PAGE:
and made up of all ranks, degrees, and callings, and the September 4.–Visited the great cistern of Constan- brilliant and varied colours of the greater part of the tine. It is underground, and contains a vast body of articles exposed for sale, seen down the bazaars in long water. It is constructed inside with very handsome perspective, with the arched roof of the building high arches and pillars, and scarcely conveyed the idea of over all, with a light subdued just sufficiently to take having been originally intended as a cistern. It was off the glare, form a scene that a painter might succeed impossible for us to see the whole extent of it. I under- in expressing on canvas, but of which words cannot stand its Turkish name signifies 'The Thousand and One convey an adequate idea. I need not add that the Pillars.' To-day we again passed by the Burnt Column, sellers reap a tolerably plentiful harvest from the Euroas it is called. It is the shaft of a Roman column that pean customers. The bargaining, without which no seems to have once been in the middle of a terrible purchase is ever completed, is often very amusing. conflagration, so ruined, split, and blackened is it by Half, or even one-third, of the original demand is the fire. We had frequently seen it before in the course usually taken with the greatest composure. of our rambles.

It is absolutely necessary in Constantinople to walk September 7.-- In the afternoon we left Constantinople a great deal, and to be equal to fatigue. The arabas for Malta by the French steamer.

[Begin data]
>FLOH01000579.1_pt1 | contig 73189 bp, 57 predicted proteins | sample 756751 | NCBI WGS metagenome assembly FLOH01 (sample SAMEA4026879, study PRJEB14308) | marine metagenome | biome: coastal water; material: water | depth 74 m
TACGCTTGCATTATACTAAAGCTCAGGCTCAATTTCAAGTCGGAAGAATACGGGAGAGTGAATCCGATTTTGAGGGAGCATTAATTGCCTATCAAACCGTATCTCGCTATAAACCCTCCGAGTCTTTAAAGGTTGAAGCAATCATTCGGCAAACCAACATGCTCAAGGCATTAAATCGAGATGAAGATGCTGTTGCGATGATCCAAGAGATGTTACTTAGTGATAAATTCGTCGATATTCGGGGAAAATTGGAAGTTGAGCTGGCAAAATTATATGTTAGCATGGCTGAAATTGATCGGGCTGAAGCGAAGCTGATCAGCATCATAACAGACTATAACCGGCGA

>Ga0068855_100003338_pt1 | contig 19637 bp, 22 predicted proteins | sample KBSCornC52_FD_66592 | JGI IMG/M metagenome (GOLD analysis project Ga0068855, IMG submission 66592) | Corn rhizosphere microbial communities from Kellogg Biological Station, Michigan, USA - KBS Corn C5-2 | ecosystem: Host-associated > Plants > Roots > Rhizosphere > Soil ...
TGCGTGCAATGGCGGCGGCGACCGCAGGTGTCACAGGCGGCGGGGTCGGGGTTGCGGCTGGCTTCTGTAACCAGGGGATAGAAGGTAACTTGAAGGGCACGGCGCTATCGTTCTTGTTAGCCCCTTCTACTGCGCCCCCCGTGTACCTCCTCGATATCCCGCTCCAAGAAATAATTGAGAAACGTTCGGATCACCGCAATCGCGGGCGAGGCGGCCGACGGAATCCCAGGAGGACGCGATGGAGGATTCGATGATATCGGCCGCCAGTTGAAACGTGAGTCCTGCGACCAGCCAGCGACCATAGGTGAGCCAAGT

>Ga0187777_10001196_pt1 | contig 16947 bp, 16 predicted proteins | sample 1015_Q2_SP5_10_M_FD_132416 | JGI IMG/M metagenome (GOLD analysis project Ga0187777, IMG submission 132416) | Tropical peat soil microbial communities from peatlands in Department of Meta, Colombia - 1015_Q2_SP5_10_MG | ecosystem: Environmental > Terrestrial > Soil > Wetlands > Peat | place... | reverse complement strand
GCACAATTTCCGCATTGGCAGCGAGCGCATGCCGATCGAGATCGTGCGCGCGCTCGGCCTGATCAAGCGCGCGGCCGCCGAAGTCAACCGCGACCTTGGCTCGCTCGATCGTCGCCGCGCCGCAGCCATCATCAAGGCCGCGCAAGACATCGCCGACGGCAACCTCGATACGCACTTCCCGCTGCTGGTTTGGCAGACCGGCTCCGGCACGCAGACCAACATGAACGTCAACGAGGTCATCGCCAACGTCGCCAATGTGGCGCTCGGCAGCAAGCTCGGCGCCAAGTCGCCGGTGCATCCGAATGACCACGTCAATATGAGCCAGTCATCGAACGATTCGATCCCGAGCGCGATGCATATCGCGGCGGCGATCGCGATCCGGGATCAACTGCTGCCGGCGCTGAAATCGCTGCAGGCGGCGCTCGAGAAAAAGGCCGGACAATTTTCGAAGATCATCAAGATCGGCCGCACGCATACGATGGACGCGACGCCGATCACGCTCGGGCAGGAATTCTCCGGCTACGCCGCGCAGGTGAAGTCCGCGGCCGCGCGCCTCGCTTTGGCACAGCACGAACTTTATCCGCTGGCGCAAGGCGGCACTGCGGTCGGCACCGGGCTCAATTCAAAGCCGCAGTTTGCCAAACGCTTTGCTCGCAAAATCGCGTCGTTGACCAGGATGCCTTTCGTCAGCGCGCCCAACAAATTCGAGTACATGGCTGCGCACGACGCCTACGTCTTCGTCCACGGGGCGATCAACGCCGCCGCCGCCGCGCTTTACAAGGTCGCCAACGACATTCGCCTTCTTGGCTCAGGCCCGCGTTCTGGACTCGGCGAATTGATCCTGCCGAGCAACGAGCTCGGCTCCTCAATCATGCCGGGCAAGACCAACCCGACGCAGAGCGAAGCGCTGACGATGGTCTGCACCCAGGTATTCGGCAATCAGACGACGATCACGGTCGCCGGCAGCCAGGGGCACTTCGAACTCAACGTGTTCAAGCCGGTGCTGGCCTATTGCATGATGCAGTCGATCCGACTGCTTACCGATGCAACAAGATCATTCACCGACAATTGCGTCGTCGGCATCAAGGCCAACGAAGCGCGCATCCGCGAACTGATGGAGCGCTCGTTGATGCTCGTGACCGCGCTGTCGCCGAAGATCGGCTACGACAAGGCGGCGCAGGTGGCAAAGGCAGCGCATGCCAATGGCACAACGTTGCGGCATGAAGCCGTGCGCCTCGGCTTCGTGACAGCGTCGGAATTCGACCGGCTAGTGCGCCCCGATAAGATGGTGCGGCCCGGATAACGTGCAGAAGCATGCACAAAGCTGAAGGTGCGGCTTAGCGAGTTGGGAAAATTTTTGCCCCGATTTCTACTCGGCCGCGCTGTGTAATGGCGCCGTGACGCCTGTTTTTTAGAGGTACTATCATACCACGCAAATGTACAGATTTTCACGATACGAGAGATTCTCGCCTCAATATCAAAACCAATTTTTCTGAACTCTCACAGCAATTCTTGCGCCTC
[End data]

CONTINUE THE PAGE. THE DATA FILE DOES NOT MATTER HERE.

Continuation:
are the only wheeled carriages, which only go at a footThus we passed twenty-four days at Constantinople ; pace, drawn by oxen; and to these most of the streets and without making any excursion to a greater distance are inaccessible. Nor is riding on horseback always than Therapia or Belgrade, we were actively employed convenient. However, very good horses are to be during the whole of the time. With the exception of procured, when required for distant excursions. They the interiors of the mosques, in my opinion the chief | gallop well, and are remarkably sure-footed in steep attractions of Constantinople lie out of doors, in the and slippery places. exquisite views of the hill-enthroned city, and of the In such a merely amateur and sketchy excursion as Bosphorus and its shores, that you obtain on every side. ours, we must, in & city like Constantinople, have Above the general mass of the houses rise the spreading passed over a thousand points important to be studied cupolas, relieved so happily by the lofty and glittering and understood. Much, however, that is perhaps of minarets, which, not without an elegance all their own, value, and certainly much that is very pleasing, will partake of the gracefulness both of a church spire and remain indelibly fixed in our recollections ; serving at of the mast of a ship. These, together with the dark the same time to feed and cherish one predominant cypresses, the ever-clear and blue Bosphorus, with its feeling of satisfaction and thankfulness-that England light caïques and shipping—the ever-busy scene, the is our home. gay harmony of lively colours, the sky, sunshine, and fresh breeze-are the chief ingredients in the picture;

JUDICIAL COMBATS AND THE WARS OF a conibination perhaps unequalled in any other part of the world. Happy are they who possess the talent of

NATIONS. drawing! Not only the general large features of Con- One of the dark spots on the disk of the middle ages stantinople, but the boatmen, the porters under their was the trial by judicial combat. When the fierce enormous burdens, the beggars, the itinerant venders tribes of Huns and Alans, Goths and Lombards, at of a thousand different articles, are subjects for the once inundated and destroyed the Roman empire in pencil-on the water and on the land, all equally ad- the west, they also displaced its enlightened civil jurismirable.